In addition to using technology as a means of promoting healthy lifestyles, multimedia can also be utilized by health coaches to promote health literacy, which is an important step in the process of become healthy. Health literacy defined by Title V of the Patient Protection and Affordable Care Act of 2010, is the degree to which an individual has the ability to obtain, communicate, process, and understand basic health information and services to make appropriate health decisions (Center for Disease Control and Prevention, 2013).
Based on this definition, it is evident as to why promoting health literacy is vital in the process of promoting and then ensuring a healthy lifestyle is maintained. Technology is an effective tool for educating people; therefore websites and television that promote health literacy are helpful for people wanting to learn about their health. According to the article, Using Technology to Promote Health Literacy, the Internet and television are much more effective in communicating messages than plain text, this is because people remember 10% of what they read, 20% of what they hear, 30% of what they see, and 70% of what they see AND hear (Malpani, 2012). The Internet offers many tools that allow people to learn more about healthy living, but in terms that are easier to understand as opposed to if a doctor told them.
Websites such as www.healthphone.org, www.drawMD.com, and www.medibabble.com allow people to access libraries of health videos on topics ranging from breastfeeding to proper hand washing techniques, learn the names of parts of the body and visualize detailed images with explanations of complex issues in simple terms, translate medical terminology to basic terminology for anyone, including non-English speaking users, and provide audio tools for illiterate users (Malpani, 2012). The use of television as a tool for promotion is also an effective way to aid in health literacy as well. Patient education videos are utilized and encouraged by health coaches. These videos can be created by health professionals, but are usually created by other patients, or everyday people. Peer to peer learning, or information sharing, is one of the most effective ways for others to learn because it is more relatable.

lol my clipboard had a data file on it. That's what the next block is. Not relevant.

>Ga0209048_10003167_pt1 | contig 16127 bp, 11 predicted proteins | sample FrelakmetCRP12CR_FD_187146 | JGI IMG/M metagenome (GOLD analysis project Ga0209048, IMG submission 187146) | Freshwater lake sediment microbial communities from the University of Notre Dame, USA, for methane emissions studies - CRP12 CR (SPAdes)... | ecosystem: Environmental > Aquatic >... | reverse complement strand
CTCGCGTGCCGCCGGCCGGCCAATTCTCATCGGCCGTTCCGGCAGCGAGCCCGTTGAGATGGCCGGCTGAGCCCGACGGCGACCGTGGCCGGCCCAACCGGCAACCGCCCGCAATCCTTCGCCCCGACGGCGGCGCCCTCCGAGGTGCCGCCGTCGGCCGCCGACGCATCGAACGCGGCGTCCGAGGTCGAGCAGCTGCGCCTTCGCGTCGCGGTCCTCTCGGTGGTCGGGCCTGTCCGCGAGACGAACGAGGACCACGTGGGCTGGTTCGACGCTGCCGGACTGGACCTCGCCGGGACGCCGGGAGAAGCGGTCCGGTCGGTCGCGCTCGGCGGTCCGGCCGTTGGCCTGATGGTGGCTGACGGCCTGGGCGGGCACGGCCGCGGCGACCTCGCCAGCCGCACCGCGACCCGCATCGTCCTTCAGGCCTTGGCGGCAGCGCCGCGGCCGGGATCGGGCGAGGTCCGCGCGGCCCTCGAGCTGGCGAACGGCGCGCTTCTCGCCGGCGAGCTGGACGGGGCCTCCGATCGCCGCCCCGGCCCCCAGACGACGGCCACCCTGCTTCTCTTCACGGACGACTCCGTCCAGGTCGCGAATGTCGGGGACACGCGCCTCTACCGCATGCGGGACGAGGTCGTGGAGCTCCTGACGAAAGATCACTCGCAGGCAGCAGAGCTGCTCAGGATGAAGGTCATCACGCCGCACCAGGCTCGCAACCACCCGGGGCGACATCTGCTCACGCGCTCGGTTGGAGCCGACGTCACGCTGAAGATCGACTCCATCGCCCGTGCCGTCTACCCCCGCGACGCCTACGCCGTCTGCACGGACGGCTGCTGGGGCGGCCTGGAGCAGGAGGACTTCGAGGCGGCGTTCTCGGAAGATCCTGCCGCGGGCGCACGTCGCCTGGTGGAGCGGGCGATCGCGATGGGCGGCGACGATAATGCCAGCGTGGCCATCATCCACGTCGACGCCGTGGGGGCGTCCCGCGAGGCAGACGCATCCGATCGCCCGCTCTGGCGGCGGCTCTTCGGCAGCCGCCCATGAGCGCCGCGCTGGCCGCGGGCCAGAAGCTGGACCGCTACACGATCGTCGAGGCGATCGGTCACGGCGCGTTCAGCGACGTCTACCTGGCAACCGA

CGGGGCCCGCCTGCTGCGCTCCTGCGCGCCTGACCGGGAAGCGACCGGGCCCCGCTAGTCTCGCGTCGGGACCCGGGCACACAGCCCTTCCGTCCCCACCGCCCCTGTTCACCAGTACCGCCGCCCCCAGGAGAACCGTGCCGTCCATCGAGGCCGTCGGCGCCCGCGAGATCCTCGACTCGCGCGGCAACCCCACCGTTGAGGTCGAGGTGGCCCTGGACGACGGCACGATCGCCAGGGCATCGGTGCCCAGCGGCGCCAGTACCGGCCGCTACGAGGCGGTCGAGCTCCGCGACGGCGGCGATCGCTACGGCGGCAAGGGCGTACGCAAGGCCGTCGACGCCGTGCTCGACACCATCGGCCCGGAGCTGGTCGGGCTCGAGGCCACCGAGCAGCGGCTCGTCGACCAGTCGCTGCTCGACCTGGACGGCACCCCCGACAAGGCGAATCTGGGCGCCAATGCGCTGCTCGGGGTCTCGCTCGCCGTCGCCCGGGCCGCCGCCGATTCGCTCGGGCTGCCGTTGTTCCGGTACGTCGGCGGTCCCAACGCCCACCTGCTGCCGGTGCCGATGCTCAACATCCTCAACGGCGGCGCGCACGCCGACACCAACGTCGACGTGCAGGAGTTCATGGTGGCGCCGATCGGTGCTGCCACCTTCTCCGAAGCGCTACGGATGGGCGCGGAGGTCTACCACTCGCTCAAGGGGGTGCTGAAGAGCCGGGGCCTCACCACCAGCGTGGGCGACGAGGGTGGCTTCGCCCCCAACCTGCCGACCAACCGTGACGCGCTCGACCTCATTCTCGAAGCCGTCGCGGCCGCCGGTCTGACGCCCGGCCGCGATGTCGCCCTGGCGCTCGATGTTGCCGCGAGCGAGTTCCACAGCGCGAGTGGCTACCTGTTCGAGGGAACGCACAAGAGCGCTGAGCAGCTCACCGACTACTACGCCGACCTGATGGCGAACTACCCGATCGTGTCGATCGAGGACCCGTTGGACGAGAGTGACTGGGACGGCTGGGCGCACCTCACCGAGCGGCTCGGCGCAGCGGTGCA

Living healthily is an important goal that everyone should try to incorporate into his or her lifestyle. Before a person can make this change, they must first be aware of the different tools that are out there that can help to make this change.
This is why the use of technology to promote healthy lifestyles, such as fitness and nutrition, is such an important aspect of health. The growing world of technology is only going to continue prospering with advances in years to come, and the beneficial role it plays in health promotion will only continue to grow with these advances as well.